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Tuesday, March 6, 2012

"The Thief" by Fuminori Nakamura (Reviewed by Liviu Suciu)

Order The Thief HERE

INTRODUCTION: The Thief by Fuminori Nakamura, translated by Satoko Izumo and Stephen Coates, is a modern crime/thriller novel with philosophical overtones which attracted my attention on two counts. It is written by a Japanese author (see HERE and HERE for two of my recent reviews of Japanese novels and of course 2011's top book of mine was 1Q84) and it is published by Soho Press which just put out the wonderful Andromeda Lax-Romano novel The Detour.

Even so, I hesitated before asking for a review copy as a crime novel is generally not much of interest to me (the genre is way too limited and I read tons in it years ago so essentially I consider it "done" for me unless a crime novel has another dimension like being very good sff or historical fiction first), but ultimately I saw some mentions/reviews that convinced me to give it a try and I am really happy I did so as The Thief delivered.

Note that the blurb below is not really accurate in some ways, though it indeed alludes to events in the novel.

"The Thief is a seasoned pickpocket. Anonymous in his tailored suit, he weaves in and out of Tokyo crowds, stealing wallets from strangers so smoothly sometimes he doesn’t even remember the snatch. Most people are just a blur to him, nameless faces from whom he chooses his victims. He has no family, no friends, no connections.... But he does have a past, which finally catches up with him when Ishikawa, his first partner, reappears in his life, and offers him a job he can’t refuse. It’s an easy job: tie up an old rich man, steal the contents of the safe. No one gets hurt. Only the day after the job does he learn that the old man was a prominent politician, and that he was brutally killed after the robbery. And now the Thief is caught in a tangle even he might not be able to escape."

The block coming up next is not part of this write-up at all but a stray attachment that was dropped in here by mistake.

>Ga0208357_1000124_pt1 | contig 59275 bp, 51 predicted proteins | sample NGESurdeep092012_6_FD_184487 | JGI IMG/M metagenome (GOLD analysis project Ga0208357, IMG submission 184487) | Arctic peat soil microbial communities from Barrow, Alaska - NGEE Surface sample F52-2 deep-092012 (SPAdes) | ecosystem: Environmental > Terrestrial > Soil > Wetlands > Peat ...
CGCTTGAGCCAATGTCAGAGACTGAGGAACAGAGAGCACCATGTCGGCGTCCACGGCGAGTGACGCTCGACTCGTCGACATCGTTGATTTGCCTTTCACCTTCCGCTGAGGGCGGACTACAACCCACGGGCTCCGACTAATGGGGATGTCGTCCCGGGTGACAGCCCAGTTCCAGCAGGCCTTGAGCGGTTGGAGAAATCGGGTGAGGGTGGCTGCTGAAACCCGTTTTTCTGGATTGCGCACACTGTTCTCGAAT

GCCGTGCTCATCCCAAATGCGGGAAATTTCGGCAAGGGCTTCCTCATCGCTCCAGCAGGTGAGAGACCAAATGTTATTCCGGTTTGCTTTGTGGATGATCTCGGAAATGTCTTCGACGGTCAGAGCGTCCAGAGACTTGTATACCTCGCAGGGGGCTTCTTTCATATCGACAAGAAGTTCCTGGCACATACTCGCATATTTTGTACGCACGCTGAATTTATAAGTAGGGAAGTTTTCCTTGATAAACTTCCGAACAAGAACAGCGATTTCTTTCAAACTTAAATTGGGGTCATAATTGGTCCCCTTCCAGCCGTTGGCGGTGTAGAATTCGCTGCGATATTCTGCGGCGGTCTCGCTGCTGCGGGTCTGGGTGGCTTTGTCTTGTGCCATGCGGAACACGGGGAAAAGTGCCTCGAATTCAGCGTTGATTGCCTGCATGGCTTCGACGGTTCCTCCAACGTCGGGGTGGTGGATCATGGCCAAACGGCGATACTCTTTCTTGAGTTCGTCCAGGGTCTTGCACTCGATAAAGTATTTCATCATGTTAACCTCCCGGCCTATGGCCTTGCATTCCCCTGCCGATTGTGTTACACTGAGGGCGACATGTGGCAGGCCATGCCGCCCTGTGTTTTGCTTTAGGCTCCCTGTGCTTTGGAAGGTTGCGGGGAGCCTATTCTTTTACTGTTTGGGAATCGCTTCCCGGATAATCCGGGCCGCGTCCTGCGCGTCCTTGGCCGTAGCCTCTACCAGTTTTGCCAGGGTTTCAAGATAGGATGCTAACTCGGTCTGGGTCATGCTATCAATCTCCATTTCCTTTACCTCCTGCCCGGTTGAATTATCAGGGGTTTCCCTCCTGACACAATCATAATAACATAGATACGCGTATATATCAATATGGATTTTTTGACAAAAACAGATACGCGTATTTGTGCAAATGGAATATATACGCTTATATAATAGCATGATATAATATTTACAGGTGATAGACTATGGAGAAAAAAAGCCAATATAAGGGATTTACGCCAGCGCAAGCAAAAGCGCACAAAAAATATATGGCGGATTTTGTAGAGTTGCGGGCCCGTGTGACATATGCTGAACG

OVERVIEW/ANALYSIS: When talking about The Thief there are three aspects I want to touch. The prose (and translation) which are just superb, the narrator's story, both present and flashback past, which is extremely compelling and the crime novel aspects which are both important - as in determining the trajectory of the book - and tangential - as in The Thief is not really about them - so the book is likely to appeal more to readers of literary fiction than to crime genre aficionados.

"When I was a kid, I often messed this up. In crowded shops, in other people’s houses, things I’d pick up furtively would slip from my fingers. Strangers’ possessions were like foreign objects that didn’t fit comfortably in my hands. They would tremble faintly, asserting their independence, and before I knew it they’d come alive and fall to the ground. The point of contact, which was intrinsically morally wrong, seemed to be rejecting me. And in the distance there was always the tower. Just a silhouette floating in the mist like some ancient daydream. But I don’t make mistakes like that these days. And naturally I don’t see the tower either."

The first paragraph of the novel shown above showcases the strengths of the novel as style and voice and it instantly hooked me on the book. While there is one short allusion to his "real" name, the narrator lives in a lonely world with few human contacts, though he weaves adroitly in and out Tokyo crowds and blends in milieus that are well off but also in those less so.